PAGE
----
back to top

Raising Money Savvy Kids

Helping the next generation of entrepreneurs get started today from setting up a lemonade stand on the corner to creating smartphone apps, kids are learning the ropes of running a business early. If you have a budding entrepreneur in the family, what can you do to encourage and equip them to take on the challenges of starting and running a business?

Kim Danger, personal finance expert and founder of, says that even if you’re not a business-minded person, you can help your child or teen grow in this area.

“It’s never too early to start learning about financial matters, whether it’s managing their allowances or starting their own dog-sitting service,” Danger says. “In addition to talking with them about money matters and being a good role model when it comes to finances, there are some things you can do to help them get some real-world business experiences.”

• Take them seriously. If they have an idea for a product improvement or a service they can provide to neighbors, listen to the idea, and ask them questions to help them figure out how to make that idea a reality. Even if they don’t make a dime, they’ll get a boost in confidence and lessons in planning and critical thinking that will pay off later.

• Don’t do too much. It can be tempting to take over a project and “do it right,” but kids need to learn from mistakes, and to take responsibility for decisions and their consequences. They’ll miss out on those lessons if you do the legwork for them.

• Make sure it’s a labor of love. It’s one thing to come up with an idea to make some short-term pocket money. But starting a business takes a lot of time and effort, so it needs to be something that they can be passionate about.

Danger says that you can also connect your kids with tools and resources that encourage them to pursue entrepreneurship.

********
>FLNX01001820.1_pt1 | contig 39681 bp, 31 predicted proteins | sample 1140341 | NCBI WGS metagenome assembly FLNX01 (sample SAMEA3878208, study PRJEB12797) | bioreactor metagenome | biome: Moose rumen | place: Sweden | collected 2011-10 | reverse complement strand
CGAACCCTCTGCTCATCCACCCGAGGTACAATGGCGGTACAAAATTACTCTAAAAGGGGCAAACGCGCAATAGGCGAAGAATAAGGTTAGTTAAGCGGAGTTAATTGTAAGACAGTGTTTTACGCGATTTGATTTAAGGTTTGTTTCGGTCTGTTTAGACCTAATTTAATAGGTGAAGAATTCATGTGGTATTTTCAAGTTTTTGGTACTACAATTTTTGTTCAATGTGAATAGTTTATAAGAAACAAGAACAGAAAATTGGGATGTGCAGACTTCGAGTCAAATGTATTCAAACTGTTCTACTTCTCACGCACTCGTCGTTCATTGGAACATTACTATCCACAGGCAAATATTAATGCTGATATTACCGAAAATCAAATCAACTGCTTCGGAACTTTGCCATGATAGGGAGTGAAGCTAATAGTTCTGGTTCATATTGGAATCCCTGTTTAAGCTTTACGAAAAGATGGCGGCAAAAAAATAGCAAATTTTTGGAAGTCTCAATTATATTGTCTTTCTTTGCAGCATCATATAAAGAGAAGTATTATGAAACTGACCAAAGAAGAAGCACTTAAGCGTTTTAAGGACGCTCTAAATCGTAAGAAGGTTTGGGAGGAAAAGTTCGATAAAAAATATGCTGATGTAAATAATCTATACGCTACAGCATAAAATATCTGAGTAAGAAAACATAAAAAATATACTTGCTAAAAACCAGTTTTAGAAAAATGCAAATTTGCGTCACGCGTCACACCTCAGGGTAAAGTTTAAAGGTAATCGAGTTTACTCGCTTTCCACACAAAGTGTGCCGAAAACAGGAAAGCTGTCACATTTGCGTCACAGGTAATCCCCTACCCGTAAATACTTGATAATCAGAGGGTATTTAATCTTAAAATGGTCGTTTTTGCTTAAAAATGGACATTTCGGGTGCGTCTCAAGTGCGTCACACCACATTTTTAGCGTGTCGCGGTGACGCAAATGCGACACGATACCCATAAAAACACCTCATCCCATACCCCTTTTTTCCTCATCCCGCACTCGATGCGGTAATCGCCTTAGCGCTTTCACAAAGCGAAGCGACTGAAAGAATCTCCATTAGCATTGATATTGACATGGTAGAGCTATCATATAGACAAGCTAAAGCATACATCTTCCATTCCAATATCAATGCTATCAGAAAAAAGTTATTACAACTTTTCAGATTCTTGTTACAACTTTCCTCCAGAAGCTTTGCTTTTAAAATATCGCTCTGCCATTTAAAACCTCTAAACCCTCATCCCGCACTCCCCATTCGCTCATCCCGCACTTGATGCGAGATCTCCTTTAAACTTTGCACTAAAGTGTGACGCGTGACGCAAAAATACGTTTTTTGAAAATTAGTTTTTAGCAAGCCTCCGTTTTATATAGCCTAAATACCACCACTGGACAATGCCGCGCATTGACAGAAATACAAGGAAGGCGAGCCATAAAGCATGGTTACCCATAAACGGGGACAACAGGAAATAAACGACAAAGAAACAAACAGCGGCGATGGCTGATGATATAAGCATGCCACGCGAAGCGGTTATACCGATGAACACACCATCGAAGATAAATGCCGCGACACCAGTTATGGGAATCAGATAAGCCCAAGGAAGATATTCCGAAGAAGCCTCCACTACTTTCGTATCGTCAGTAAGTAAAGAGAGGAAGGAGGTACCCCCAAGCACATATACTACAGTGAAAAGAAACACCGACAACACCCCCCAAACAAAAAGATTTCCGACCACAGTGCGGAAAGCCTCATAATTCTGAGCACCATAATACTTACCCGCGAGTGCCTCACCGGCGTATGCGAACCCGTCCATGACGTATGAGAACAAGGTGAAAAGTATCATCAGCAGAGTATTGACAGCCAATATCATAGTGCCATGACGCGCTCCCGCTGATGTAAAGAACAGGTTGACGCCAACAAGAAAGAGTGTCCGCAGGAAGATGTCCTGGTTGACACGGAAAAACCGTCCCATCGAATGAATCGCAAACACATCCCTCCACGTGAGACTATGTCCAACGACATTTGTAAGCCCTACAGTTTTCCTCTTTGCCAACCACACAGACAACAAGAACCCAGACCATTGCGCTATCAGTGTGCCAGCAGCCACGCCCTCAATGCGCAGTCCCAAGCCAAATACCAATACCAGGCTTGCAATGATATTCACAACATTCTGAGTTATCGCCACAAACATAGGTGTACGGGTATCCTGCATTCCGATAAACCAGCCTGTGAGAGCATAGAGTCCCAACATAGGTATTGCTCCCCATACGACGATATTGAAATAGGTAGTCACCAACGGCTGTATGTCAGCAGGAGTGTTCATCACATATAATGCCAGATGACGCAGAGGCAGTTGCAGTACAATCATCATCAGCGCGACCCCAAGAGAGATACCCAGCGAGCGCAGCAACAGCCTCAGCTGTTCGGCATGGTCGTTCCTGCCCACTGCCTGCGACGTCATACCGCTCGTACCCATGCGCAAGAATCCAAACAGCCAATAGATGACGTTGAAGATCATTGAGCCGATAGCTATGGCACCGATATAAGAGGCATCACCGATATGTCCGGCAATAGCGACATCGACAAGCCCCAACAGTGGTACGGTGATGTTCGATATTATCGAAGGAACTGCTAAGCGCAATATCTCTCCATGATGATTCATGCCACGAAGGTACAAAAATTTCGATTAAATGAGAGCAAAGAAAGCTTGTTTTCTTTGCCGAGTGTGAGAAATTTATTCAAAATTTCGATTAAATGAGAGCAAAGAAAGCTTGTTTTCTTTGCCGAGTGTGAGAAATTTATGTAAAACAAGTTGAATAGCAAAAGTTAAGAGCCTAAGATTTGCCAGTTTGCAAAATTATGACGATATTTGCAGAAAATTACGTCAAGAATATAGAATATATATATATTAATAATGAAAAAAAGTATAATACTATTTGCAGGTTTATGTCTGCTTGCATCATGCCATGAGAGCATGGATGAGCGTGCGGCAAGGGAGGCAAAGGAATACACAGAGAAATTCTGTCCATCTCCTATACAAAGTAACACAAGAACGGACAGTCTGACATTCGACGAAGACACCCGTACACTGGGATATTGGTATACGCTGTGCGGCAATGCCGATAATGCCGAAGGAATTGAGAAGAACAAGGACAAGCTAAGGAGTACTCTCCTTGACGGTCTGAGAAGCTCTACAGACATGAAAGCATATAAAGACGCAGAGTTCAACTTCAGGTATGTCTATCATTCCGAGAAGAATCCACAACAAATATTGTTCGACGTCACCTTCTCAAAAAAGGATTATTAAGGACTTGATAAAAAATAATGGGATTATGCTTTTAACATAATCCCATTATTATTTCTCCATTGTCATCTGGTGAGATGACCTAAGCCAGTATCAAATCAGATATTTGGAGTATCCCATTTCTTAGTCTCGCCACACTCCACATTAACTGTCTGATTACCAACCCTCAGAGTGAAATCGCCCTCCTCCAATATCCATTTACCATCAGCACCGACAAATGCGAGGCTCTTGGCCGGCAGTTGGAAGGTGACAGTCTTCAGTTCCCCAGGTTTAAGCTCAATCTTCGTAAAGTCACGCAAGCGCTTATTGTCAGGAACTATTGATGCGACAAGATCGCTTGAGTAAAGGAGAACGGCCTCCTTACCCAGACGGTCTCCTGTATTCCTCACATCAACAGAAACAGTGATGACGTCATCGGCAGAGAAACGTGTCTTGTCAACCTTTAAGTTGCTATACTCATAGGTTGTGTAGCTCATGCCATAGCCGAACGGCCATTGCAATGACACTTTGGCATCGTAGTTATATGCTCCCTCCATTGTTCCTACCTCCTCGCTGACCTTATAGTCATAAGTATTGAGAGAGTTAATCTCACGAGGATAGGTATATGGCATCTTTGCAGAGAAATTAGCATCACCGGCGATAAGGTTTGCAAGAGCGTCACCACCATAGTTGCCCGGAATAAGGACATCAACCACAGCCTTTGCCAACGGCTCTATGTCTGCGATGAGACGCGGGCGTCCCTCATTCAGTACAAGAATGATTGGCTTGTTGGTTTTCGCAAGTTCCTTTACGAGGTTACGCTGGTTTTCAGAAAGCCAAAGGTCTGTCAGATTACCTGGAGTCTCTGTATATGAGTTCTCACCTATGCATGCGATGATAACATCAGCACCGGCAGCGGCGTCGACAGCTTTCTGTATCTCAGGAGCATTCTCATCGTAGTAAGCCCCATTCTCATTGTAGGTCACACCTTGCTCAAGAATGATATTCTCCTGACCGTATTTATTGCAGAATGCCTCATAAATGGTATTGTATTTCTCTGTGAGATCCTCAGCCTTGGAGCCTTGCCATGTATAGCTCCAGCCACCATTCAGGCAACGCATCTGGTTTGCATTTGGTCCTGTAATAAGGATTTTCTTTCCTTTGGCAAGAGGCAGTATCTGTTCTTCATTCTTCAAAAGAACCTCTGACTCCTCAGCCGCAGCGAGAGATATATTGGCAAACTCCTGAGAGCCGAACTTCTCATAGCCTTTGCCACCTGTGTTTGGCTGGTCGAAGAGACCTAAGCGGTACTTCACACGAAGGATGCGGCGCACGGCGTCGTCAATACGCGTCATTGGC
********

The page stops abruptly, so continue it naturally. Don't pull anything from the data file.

Play — A game such as Nintendo’s Fortune Street for the Wii console lets kids of all ages have fun while making a variety of business and economic decisions.

• As players make investments and face a dynamic stock market, they can experience the thrill of seeing rewards for their smart financial choices.

• By investing in property to influence real estate value, players can enjoy the fun of watching their in-game communities grow and thrive. Find out more at


• Junior Achievement ( has articles, games and videos geared to help young people start their own businesses.

• The U.S. Small Business Administration created Mind Your Own Biz ( to walk students through five easy steps to business ownership.

• Yes Kidz Can! ( has articles and ideas about Social Entrepreneurism, as well as small grants for kids starting socially minded enterprises.


• Many kid inventors got their ideas by playing with things like clay, art materials, building-block toys and even computer software. Give them materials to work (and play) with and let their imaginations go.

• The Small Business Administration has resources for students interested in starting their own businesses. Visit, and go to the Services page for more information.

• There are a growing number of competitions geared for student inventors. Look into the Student Ideas for a Better America contest by the National Museum of Education for students K–12 (; The FIRST Robotics Competition for grades 9 to 12 (; or any of the Rube Goldberg Machine Contests (

Latest Articles

- Advertisement -Fox Radio CBS Sports Radio Advertisement

Latest Articles

- Advertisement -Fox Radio CBS Sports Radio Advertisement

Related Articles